Bailey, who is running as a staunch Trump supporter, wasn’t the Republican Party’s top pick for November’s showdown with Pritzker. The GOP spent about $50 million in a failed effort to steer support toward a moderate candidate, Richard Irvin, but Bailey won decisively in last month’s primary, proudly declaring aggressive pro-gun and anti-abortion rights stances in this blue state.

But positions that may have proven popular in the primary are getting much different receptions in the general election campaign. Bailey quickly came under criticism this week, trending nationally on social media Monday, after he said “let’s move on” about two hours after the Highland Park shooter fired more than 70 rounds into the crowd, killing seven people and injuring dozens more.

“The shooter is still at large, so let’s pray for justice to prevail and then let’s move on and celebrate the independence of this nation,” Bailey said in a live video streamed on Facebook, where he and supporters took a moment in prayer.

Rep. Adam Kinzinger, R-Ill., wrote on Twitter: “This is what happens with MAGA type candidates. They have been so trained with ‘own the libs’ and anger that they lost the ability to have compassion.”

National commentator Keith Olbermann tweeted, “To hell with him and all who support him."

Bailey apologized after the backlash asserting that he had been dismissive of the massacre.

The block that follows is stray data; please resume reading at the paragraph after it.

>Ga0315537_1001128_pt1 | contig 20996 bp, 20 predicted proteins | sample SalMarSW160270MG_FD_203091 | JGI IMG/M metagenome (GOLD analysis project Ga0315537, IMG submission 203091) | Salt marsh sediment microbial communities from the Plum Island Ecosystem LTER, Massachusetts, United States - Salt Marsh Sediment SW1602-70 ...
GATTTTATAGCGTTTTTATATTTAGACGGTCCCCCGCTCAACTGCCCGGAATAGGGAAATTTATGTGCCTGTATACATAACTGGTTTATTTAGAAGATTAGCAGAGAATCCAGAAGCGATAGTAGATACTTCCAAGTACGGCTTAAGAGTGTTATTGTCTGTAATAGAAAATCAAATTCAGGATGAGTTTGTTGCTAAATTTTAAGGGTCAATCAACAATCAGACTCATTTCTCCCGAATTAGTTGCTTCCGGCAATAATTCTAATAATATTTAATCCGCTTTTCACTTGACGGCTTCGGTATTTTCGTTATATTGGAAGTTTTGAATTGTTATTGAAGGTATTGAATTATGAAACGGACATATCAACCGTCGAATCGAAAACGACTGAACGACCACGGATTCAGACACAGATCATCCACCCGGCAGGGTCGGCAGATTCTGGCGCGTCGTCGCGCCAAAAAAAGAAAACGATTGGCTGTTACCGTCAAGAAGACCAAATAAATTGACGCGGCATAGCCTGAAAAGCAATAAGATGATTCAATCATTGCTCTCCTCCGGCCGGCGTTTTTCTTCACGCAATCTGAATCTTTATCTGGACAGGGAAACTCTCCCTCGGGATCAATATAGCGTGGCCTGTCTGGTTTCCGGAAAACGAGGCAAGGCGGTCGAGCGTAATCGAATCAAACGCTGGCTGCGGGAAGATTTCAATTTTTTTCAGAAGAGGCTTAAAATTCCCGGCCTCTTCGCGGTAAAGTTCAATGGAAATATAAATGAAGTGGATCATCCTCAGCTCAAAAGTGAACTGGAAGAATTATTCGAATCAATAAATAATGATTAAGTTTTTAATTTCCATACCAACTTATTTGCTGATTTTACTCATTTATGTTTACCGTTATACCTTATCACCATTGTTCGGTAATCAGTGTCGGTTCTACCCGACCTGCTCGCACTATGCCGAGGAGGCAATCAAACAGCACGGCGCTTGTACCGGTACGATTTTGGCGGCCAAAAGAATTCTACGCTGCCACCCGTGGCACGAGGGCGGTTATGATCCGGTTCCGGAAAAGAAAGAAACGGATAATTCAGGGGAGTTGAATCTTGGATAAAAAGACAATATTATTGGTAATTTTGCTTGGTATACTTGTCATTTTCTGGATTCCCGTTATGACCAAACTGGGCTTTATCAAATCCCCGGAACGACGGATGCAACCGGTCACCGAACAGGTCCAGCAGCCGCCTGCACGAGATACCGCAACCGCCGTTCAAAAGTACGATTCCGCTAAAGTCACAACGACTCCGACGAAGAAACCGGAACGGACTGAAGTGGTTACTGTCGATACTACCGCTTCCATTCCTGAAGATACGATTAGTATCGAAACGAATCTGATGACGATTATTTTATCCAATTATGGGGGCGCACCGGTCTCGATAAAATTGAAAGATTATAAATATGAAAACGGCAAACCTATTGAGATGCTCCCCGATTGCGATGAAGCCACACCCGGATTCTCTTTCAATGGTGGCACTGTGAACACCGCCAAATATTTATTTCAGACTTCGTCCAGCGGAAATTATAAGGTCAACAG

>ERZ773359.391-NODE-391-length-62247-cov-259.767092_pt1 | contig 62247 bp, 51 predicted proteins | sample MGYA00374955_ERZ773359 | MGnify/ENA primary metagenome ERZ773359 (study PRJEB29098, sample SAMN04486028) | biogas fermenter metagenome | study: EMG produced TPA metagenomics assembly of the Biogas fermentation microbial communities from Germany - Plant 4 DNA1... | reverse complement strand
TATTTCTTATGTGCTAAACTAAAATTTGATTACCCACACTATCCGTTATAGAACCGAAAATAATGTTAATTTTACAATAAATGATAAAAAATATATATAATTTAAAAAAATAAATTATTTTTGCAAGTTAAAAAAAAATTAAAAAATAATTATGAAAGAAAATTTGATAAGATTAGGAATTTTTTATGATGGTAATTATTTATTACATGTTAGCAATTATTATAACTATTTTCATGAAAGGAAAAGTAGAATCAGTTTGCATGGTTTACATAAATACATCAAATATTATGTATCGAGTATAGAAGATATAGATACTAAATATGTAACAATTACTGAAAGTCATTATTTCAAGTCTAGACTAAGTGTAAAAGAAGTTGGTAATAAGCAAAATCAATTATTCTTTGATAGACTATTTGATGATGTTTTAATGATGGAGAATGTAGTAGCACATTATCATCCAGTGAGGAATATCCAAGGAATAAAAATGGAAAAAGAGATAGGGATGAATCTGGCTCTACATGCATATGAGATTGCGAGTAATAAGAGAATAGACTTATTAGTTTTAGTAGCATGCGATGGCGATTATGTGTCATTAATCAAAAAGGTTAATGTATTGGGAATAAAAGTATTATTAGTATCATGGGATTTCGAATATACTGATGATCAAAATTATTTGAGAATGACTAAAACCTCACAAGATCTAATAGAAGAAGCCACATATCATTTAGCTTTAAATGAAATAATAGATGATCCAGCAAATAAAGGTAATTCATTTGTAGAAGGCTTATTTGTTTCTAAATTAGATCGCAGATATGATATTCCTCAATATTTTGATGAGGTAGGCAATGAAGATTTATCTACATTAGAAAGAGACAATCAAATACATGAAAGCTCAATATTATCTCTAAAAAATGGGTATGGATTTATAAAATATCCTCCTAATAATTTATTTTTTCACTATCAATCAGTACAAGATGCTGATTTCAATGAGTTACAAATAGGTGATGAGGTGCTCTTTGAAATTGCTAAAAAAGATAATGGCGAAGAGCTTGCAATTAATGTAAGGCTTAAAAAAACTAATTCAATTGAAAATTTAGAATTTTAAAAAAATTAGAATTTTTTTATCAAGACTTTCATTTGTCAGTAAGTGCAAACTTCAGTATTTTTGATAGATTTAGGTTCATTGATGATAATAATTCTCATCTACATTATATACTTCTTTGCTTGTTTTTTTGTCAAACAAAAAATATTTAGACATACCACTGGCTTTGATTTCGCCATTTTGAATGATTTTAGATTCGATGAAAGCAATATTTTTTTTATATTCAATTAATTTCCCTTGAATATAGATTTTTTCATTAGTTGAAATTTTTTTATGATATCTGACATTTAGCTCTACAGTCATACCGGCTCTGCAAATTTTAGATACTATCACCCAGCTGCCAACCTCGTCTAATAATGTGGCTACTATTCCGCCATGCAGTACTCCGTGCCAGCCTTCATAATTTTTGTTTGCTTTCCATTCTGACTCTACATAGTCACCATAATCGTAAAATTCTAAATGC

“I apologize if in any way we diminished the pain being felt across our state today,” he said in a statement provided by his campaign. “I hope we can all come together in prayer and action to address rampant crime and mental health issues to make sure these horrific tragedies don’t happen again.”

Bailey's comments weren’t well received by some in Highland Park, where residents have visited a site near the shooting to pay tribute to those who were gunned down. One of the residents, Jurgen Peters, said he heard Bailey’s apology on the radio but didn’t believe he really regretted his comments.

“I think that’s probably who he is,” Peters said. “He’s pro-guns, so he can’t say, ‘Oh what a calamity, what a bad situation.’ He’s not going to go up and say that.”

In response to further questions about Bailey’s “move on” comments, a spokesman provided a statement attributed to Bailey that referred to the Highland Park victims, as well as shootings in Chicago.